I applaud To the Bone for unapologetically being real: nothing more and nothing less. Over and over again, members of Ellen’s family tell her to just eat. Of course the facets of eating disorders are convoluted and make ingestion seem repulsive; the notion of just eating seems impossible. It’s like telling a person with an open wound to just stop bleeding. But as I consider the film, the crux of To the Bone is very simple. In one scene, Dr. Beckham takes his patients to a simulated rain art exhibition, where the housemates can stand, get soaked and breathe in what it feels like to live. Just being is motivated in the same fashion as just eating– with great courage and a little push from the voices you trust.

The real-life experience of those with eating disorders is that of confused parents, banal professional advice and a crumbling sense of self. Dressing these experiences up as easier or more harmless would disadvantage audiences on their way to understanding. In high school, my creative writing teacher once explained that sharing your truth is more important than political correctness, or how others may view what you have to say. The parents in To the Bone are oblivious and deeply selfish. The housemates in the film partake in disturbing behaviors that coincide with their respective disorders. While both character traits are not totally “correct” in 2017, they show the bleak truth of what living with or around an ED is like. By holding up this type of mirror, hopefully we may begin to adjust the way we help those with mental illness.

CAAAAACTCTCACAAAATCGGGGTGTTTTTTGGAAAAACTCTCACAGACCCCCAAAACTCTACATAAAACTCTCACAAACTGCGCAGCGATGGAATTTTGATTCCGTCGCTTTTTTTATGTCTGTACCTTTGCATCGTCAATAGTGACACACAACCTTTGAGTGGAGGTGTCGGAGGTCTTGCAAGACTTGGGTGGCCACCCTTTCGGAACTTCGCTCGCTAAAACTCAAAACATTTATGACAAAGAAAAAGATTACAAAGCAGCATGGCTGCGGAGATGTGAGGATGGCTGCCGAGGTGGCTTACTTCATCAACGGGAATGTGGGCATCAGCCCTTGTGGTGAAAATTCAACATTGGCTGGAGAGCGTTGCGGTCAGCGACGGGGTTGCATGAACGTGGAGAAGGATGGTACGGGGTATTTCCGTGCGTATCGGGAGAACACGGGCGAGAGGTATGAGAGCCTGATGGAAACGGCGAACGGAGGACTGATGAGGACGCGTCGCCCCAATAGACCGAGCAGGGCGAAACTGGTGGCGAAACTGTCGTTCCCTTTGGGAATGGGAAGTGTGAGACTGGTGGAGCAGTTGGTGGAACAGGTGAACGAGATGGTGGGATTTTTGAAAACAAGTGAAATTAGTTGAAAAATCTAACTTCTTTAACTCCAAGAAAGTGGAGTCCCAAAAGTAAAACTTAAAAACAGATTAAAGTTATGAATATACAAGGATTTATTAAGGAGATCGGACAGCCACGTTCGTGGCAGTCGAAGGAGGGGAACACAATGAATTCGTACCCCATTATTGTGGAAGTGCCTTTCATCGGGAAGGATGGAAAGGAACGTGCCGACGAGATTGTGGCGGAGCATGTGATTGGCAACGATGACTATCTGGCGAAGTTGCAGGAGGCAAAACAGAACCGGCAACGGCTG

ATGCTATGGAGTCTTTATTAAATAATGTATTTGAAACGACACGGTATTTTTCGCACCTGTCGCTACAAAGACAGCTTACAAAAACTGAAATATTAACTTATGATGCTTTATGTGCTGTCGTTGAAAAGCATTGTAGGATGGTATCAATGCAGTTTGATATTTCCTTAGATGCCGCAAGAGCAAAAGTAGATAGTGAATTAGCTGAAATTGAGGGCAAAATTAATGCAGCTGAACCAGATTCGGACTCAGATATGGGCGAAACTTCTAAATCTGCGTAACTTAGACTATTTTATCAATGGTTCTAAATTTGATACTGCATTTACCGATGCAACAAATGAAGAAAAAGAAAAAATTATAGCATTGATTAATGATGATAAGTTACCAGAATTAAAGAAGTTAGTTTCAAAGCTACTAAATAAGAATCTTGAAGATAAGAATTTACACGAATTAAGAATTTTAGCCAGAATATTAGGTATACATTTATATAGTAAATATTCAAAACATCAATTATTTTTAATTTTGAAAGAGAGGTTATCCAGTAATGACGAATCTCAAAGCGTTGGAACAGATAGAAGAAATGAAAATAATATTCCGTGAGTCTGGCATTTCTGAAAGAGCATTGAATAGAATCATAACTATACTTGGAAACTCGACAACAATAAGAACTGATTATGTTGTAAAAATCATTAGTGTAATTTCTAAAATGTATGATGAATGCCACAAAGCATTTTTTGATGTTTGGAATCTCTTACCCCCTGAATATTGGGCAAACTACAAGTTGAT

I do not have, nor have I ever been diagnosed with an eating disorder. But the eight million individuals a year that are diagnosed with anorexia, bulimia and related eating disorders proves that this issue can be, and is, close to all of us. To the Bone is a heavy film, no doubt. But the movie does not make a spectacle out of Ellen’s illness, and I can’t imagine the stark honesty of the film offending those with similar experiences. If the images in To the Bone are too intense for you, don’t watch the film. But the subject matter should not immediately push you away from a story with such incredible impact.

To the Bone confronts the fatality of eating disorders– a fact not completely promoted in mainstream media. Even after all the information about eating disorders I’ve accumulated throughout the years, this film still opened my eyes to the possibility of losing the battle. I think back to the hours my friends and I spent in the mirror as young girls, squeezing and prodding at one another. I think about how some classmates acted finicky during school lunch periods and no one really ever asking why. I think back to examining the severe bruising on my childhood friend’s boney spine and her deflective answers to my questions. I think about the numerous death announcements of young people, particularly girls, stating their longstanding struggle with their ED was over. I think about all of it, and realize just how avoidable and unnecessary that pain is.

The voices of survivors should never be silenced, because the result may turn into a dialogue about proper therapy and help. When we tell those who experience eating disorders to just eat, we essentially negate the mental and emotional complexities of their illness. To the Bone opens up these complexities and faces them head-on. Without films like To the Bone, eating disorders may only ever be understood at face value and we will continue telling those suffering to just eat. We need media like this to explain how mental illness encompasses a person. To the Bone is a staunch representation of a battle that so many face; the execution is poignant and full of life. This film is the first I’ve seen in a while that addresses a choice social issue fully and with resolve. To the Bone takes us through bone and to the heart.